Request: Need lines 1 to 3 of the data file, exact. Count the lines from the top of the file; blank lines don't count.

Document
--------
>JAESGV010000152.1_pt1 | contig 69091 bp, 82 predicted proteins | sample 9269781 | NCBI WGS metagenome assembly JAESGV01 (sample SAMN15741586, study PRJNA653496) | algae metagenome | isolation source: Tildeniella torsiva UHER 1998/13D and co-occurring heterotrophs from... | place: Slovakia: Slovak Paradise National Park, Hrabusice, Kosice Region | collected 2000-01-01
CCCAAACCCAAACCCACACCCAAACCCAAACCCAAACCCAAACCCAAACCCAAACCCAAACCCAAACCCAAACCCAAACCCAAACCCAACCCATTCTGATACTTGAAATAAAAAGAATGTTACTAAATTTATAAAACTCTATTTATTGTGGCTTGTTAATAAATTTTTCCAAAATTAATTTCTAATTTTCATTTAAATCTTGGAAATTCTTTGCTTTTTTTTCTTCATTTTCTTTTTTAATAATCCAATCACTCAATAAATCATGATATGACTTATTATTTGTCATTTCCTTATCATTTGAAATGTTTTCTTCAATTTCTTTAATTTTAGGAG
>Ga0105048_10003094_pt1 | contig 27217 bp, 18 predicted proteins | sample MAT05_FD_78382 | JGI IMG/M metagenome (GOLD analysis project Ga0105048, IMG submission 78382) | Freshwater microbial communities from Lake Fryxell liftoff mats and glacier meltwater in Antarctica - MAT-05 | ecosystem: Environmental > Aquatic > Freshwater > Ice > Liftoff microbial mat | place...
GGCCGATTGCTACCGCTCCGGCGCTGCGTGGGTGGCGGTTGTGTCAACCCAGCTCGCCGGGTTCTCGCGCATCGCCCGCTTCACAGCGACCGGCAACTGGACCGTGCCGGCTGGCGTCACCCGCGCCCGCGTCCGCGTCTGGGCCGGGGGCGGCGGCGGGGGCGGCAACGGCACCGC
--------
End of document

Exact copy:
>JAESGV010000152.1_pt1 | contig 69091 bp, 82 predicted proteins | sample 9269781 | NCBI WGS metagenome assembly JAESGV01 (sample SAMN15741586, study PRJNA653496) | algae metagenome | isolation source: Tildeniella torsiva UHER 1998/13D and co-occurring heterotrophs from... | place: Slovakia: Slovak Paradise National Park, Hrabusice, Kosice Region | collected 2000-01-01
CCCAAACCCAAACCCACACCCAAACCCAAACCCAAACCCAAACCCAAACCCAAACCCAAACCCAAACCCAAACCCAAACCCAAACCCAACCCATTCTGATACTTGAAATAAAAAGAATGTTACTAAATTTATAAAACTCTATTTATTGTGGCTTGTTAATAAATTTTTCCAAAATTAATTTCTAATTTTCATTTAAATCTTGGAAATTCTTTGCTTTTTTTTCTTCATTTTCTTTTTTAATAATCCAATCACTCAATAAATCATGATATGACTTATTATTTGTCATTTCCTTATCATTTGAAATGTTTTCTTCAATTTCTTTAATTTTAGGAG
>Ga0105048_10003094_pt1 | contig 27217 bp, 18 predicted proteins | sample MAT05_FD_78382 | JGI IMG/M metagenome (GOLD analysis project Ga0105048, IMG submission 78382) | Freshwater microbial communities from Lake Fryxell liftoff mats and glacier meltwater in Antarctica - MAT-05 | ecosystem: Environmental > Aquatic > Freshwater > Ice > Liftoff microbial mat | place...